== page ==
A photo of Leningrad Nuclear Power Plant in Sosnovy Bor

Nuclear power has responded to the call to action in the public health crisis that each and every one of us is facing, writes World Nuclear Association Director General Agneta Rising.

The global COVID-19 coronavirus pandemic is prompting dramatic actions from governments, placing significant restrictions on people and on business in order to save potentially millions of lives.

At this time more than ever we need to be able to rely on electricity supply. The huge efforts of medical staff worldwide depend on the ventilators, the monitors and all the other electrical equipment that is proving so vital to giving people the chance to recover from this disease.

With social distancing and remote working being imposed throughout the world, our ability to work, to collaborate and to stay in contact with friends and family is also dependent on those companies and their employees who are dealing with challenging circumstances to maintain a reliable supply of electricity.

Nuclear energy supplies 10.5% of the world’s electricity, and is part of the generation mix of more than 30 countries that are home to more than two-thirds of the global population. Keeping the lights on involves many forms of generation, as well as the distribution networks that suppliers use to provide electricity to consumers. As ever, but particularly now, all those involved in generating and supplying electricity need to work together.

But I would like to pay particular tribute to the utilities, their workers and their suppliers who are keeping their reactors running during this public health crisis. Their work reminds us just how crucial nuclear energy is as a source of 24/7 electricity supply.

Nuclear power is reliable, high capacity-factor generation and plants only need refuelling every 12-18 months. It provides clean energy that is not governed by the variable availability of the sun or the wind, nor on maintaining a constant supply of coal or gas fuel.

As Fatih Birol, director general of the International Energy Agency recently remarked, nuclear power is “a crucial element in ensuring a secure electricity supply”.

The nuclear industry, with its strong safety culture and well-established emergency preparedness protocols, has been able to respond swiftly to the disruptions created by the COVID-19 pandemic. Companies have implemented business continuity plans and prepared for the impacts of the response to the virus.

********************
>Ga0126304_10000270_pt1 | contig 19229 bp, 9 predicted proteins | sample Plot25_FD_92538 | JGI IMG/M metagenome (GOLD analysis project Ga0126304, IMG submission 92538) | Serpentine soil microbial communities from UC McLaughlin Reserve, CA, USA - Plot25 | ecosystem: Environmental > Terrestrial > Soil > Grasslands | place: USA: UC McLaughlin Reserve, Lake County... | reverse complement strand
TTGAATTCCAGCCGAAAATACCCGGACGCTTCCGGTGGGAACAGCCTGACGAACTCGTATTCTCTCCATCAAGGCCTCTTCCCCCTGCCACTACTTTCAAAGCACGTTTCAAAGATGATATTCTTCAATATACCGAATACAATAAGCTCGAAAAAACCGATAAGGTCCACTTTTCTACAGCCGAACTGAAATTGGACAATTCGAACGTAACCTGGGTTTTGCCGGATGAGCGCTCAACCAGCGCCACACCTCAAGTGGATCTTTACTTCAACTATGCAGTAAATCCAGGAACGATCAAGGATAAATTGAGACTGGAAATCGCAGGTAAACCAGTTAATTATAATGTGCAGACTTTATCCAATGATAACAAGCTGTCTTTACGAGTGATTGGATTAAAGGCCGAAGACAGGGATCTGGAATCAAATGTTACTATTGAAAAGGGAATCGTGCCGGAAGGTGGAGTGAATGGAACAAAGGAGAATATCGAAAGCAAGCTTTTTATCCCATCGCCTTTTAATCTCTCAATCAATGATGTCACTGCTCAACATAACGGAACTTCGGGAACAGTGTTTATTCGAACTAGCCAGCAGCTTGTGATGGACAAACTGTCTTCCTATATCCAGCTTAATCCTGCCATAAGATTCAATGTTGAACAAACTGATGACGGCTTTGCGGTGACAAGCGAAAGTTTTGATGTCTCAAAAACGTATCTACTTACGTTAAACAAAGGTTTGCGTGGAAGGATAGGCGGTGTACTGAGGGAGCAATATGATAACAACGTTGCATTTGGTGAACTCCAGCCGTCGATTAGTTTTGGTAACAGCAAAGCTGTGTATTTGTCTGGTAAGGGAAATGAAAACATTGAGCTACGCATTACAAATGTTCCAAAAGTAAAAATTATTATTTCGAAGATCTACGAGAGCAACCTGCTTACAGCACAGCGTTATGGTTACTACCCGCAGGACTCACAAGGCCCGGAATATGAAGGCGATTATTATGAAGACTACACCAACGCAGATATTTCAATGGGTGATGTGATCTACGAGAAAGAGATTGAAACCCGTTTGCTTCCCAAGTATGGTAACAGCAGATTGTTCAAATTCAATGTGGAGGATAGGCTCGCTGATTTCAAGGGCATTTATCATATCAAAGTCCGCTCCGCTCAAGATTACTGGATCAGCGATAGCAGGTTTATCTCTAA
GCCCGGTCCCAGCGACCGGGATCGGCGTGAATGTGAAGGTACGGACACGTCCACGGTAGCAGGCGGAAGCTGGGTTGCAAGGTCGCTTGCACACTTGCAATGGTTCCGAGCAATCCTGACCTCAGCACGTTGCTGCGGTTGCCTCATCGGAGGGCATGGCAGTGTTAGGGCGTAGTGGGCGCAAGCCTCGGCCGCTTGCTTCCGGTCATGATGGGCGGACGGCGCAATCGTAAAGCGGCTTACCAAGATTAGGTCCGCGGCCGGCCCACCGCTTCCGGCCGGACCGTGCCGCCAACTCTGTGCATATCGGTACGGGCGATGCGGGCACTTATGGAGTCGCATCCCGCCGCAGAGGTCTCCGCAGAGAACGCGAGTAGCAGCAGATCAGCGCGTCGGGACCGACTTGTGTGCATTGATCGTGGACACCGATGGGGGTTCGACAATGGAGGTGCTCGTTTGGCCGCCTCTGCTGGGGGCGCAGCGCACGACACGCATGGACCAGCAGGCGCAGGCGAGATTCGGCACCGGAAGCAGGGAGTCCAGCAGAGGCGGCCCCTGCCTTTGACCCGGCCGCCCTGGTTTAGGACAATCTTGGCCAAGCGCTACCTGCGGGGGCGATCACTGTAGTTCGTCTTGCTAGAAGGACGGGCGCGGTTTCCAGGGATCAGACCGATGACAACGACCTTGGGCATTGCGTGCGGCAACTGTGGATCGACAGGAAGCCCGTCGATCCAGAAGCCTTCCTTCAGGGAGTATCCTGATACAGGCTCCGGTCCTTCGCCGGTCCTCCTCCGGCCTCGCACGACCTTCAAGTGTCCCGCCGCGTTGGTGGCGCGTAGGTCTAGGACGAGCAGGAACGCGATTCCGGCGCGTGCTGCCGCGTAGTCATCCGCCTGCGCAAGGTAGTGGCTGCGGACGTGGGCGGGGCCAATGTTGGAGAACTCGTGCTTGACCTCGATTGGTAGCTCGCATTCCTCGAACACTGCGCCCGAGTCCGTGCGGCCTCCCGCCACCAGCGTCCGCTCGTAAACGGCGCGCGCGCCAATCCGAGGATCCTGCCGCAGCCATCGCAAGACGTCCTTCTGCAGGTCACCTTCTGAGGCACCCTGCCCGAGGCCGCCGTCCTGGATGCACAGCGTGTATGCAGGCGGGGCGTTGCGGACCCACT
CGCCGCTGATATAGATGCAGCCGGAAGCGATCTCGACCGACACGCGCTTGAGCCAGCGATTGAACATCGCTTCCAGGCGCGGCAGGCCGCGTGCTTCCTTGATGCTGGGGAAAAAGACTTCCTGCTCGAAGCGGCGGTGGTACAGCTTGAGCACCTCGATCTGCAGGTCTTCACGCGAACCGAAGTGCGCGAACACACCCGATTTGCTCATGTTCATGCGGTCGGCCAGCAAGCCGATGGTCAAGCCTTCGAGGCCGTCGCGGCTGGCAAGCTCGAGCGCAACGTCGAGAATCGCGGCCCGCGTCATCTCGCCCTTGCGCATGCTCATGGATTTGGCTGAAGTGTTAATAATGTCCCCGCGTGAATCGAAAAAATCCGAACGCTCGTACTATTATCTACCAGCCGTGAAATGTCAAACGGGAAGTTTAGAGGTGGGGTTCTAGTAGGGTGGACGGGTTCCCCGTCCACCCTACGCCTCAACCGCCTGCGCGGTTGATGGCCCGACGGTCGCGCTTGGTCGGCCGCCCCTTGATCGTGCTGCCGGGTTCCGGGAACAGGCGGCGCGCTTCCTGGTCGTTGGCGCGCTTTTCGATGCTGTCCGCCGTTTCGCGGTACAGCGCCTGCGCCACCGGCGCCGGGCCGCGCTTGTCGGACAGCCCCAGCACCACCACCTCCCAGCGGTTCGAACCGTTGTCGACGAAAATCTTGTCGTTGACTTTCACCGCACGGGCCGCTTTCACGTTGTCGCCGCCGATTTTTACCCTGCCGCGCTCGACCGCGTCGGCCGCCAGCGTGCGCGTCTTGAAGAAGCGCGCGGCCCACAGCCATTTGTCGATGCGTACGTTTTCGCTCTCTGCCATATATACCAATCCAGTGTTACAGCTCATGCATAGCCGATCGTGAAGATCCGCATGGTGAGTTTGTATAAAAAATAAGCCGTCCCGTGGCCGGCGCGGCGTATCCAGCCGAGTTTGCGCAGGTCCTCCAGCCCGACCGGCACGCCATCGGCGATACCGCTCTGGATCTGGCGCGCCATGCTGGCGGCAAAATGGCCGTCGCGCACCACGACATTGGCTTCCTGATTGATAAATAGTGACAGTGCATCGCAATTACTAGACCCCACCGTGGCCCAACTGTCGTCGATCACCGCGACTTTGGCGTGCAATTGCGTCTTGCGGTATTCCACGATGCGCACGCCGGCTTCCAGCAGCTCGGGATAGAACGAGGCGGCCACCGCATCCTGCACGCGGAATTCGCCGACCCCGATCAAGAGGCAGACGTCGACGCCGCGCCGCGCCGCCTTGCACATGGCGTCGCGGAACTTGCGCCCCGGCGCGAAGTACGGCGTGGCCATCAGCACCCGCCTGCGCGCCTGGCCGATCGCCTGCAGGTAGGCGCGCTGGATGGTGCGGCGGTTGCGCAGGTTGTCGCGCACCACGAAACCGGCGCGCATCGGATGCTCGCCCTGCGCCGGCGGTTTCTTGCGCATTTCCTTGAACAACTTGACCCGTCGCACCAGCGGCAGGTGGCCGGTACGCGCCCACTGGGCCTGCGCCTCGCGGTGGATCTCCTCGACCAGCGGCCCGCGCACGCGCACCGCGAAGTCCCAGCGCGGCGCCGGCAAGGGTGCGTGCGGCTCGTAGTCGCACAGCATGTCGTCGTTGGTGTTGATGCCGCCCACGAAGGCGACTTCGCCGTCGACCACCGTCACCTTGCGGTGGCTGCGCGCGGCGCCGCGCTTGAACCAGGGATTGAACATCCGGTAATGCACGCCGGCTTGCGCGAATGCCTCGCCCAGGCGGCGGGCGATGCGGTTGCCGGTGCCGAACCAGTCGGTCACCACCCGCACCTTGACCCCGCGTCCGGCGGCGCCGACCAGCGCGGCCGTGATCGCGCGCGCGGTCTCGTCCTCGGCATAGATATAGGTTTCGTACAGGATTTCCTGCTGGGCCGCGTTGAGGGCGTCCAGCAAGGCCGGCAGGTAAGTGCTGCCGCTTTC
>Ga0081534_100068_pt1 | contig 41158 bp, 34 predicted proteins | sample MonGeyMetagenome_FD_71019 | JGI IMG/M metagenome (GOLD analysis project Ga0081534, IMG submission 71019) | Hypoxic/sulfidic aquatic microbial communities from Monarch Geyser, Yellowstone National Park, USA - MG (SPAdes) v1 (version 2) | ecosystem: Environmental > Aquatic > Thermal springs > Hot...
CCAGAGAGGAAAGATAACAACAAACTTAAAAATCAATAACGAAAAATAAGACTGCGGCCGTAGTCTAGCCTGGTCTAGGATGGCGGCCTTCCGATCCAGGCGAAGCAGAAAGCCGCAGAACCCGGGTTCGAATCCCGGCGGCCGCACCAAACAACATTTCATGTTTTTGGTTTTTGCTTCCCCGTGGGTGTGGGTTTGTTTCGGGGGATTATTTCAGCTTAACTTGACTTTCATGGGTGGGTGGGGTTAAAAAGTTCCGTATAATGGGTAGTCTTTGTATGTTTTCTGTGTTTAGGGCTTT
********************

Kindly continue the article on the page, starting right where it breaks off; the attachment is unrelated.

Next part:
Plant operators are applying various measures to protect the health of their workers: enhanced hygiene procedures, staggered shifts and lunch breaks to enable social distancing are all being used to minimise the spread of the virus.

Companies have also introduced remote-working for staff to be able to carry out their duties from home. The number of personnel whose presence on-site is not essential to the on-going operation of the plant has been reduced, further limiting the potential of the virus to spread.

Nuclear companies and organisations are also involved in many other activities that are helping to beat COVID-19. In China, irradiation facilities were made available to the medical community to sterilise their equipment, not only from the coronavirus, but also other viruses and bacteria.

The International Atomic Energy Agency is providing diagnostic kits, equipment and training in nuclear-derived detection techniques to countries asking for assistance. The assistance, requested by 14 countries in Africa, Asia, Latin America and the Caribbean, is part of intensified global efforts to contain infections. And in Canada, Bruce Power is streamlining work on the project in place to extend the life of the Bruce nuclear plant to focus on providing reliable electricity for Ontario and maintaining the supply of cobalt-60 for medical sterilisation.

Our focus now is on the immediate threat of COVID-19, but we must not lose sight of the great need to continue the transition to a clean energy system, not only because of the huge impact of climate change on our global environment, but also because of the immediate harm caused by air pollution.

Not only will the clean energy transition save millions of lives that would otherwise be silently lost to air pollution each year, it will also deliver a more sustainable energy system that benefits us all; a system in which nuclear energy’s low-carbon, cost-competitive and reliable output will be vital.

I wish you, your loved ones and colleagues all the very best during this difficult time, and I can assure you that the nuclear energy industry has come together to help with the global effort to fight – and ultimately overcome – this disease.